2019
DOI: 10.6065/apem.2019.24.4.262
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Hyperglycemia in pediatric age: could it be maturity onset diabetes of the young? Case reports and review of the literature

Abstract: Maturity Onset Diabetes of the Young (MODY) includes a clinically and genetically heterogeneous group of diabetes subtypes with MODY-2 being the second most prevalent form. We report 2 cases of MODY-2 identified during the investigation of asymptomatic hyperglycemia. A 12-year-old girl with a familiar history of diabetes (mother, maternal aunt, and maternal grandfather) was referred due to hypercholesterolemia, abnormal fasting glucose (114 mg/dL), and increased levels of glycated haemoglobin (HbA1c) (6%) pres… Show more

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Cited by 3 publications
(2 citation statements)
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References 15 publications
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“…According to a recent report from Japan, 39.2% were diagnosed with MODY; however, 18.4% showed de novo mutations contrary to the standard MODY criteria in this study [70]. Although standard MODY criteria include early onset (before age 25 to 35), absence of insulin dependence, absence of obesity and autoantibodies, and autosomal dominant inheritance for at least two generations [71], approximately 1% of MODY patients have glutamate decarboxylase antibodies, de novo mutations, and obesity, which make it challenging for the clinician to diagnose monogenic diabetes [72]. Approximately 60% to 80% of MODY'X' was not identified in suspected monogenic diabetes patients, there is continuous attempt to find out unidentified genes for MODY.…”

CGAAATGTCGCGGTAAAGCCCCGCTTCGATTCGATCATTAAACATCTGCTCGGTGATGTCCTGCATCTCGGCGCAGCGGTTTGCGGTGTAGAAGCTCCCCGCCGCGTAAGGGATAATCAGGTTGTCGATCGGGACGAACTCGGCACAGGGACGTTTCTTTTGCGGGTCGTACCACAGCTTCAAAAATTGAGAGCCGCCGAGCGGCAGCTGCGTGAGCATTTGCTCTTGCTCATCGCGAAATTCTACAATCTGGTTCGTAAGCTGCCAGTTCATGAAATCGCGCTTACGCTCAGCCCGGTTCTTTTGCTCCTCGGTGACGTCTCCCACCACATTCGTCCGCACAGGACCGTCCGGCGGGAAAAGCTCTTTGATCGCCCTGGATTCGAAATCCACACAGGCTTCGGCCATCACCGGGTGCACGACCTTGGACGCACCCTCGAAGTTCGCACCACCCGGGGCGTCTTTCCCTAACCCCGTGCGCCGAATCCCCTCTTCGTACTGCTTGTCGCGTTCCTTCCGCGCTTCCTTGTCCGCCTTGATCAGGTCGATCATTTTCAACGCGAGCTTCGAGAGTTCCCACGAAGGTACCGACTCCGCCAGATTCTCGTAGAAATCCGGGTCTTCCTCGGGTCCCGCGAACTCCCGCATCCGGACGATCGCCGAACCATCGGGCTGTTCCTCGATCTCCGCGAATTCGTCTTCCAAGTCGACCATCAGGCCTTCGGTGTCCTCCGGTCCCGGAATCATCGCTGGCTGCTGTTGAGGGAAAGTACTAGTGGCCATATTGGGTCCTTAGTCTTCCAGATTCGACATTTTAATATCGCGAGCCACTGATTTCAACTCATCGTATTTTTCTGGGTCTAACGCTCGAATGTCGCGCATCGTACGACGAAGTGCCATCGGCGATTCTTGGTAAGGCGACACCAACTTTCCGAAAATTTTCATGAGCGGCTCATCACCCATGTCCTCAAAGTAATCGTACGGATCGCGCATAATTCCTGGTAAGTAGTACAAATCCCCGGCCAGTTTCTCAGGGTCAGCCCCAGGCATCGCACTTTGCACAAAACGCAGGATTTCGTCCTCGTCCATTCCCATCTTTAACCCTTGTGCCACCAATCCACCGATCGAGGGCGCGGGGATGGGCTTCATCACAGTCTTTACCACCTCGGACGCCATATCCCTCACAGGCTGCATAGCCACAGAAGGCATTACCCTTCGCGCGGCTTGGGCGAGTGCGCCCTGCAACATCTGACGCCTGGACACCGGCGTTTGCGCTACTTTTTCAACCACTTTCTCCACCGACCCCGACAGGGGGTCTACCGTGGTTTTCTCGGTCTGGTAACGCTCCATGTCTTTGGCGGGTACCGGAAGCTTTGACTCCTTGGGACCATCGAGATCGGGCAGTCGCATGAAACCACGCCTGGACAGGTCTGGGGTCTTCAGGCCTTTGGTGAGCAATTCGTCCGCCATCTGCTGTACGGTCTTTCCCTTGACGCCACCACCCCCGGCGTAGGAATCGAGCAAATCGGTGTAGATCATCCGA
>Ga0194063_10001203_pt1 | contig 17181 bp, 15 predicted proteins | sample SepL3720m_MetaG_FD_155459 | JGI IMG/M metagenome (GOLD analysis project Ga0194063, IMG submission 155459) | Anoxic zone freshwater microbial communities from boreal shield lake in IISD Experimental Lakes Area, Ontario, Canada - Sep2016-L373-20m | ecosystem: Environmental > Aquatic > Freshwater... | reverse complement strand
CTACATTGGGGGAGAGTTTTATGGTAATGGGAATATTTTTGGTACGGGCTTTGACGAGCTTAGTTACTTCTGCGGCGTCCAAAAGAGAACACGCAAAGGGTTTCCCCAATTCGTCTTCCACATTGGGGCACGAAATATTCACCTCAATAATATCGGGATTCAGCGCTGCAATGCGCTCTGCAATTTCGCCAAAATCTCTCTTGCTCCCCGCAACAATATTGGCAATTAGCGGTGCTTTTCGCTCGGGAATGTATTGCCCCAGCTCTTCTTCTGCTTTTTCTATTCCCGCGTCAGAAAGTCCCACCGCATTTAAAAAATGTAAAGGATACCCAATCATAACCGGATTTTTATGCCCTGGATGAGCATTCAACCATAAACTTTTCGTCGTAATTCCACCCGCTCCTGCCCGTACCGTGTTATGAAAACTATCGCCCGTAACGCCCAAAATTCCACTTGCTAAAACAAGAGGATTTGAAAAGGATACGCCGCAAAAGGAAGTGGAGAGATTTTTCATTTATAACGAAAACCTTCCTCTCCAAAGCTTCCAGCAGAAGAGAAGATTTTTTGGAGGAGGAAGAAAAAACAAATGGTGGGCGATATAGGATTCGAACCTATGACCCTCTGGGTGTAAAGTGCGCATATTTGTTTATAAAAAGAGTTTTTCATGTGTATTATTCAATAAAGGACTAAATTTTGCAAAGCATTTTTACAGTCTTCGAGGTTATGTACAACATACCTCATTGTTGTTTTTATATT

Section: Discussionmentioning
confidence: 56%
“…According to a recent report from Japan, 39.2% were diagnosed with MODY; however, 18.4% showed de novo mutations contrary to the standard MODY criteria in this study [70]. Although standard MODY criteria include early onset (before age 25 to 35), absence of insulin dependence, absence of obesity and autoantibodies, and autosomal dominant inheritance for at least two generations [71], approximately 1% of MODY patients have glutamate decarboxylase antibodies, de novo mutations, and obesity, which make it challenging for the clinician to diagnose monogenic diabetes [72]. Approximately 60% to 80% of MODY'X' was not identified in suspected monogenic diabetes patients, there is continuous attempt to find out unidentified genes for MODY.…”
Section: Discussionmentioning
confidence: 56%
“…The inactivation mutation of GCK increases the set point of glucosestimulated insulin secretion[31,32]. Most patients with GCK-MODY have mild fasting asymptomatic hyperglycemia within the prediabetic range and elevated hemoglobin A1c levels which usually do not exceed 7.5%[33,34]. GCK-MODY has a low risk of diabetes-related micro-and macrovascular complications, and treatment is not generally required in these patients except under pregnancy conditions[35,36].…”
mentioning
confidence: 99%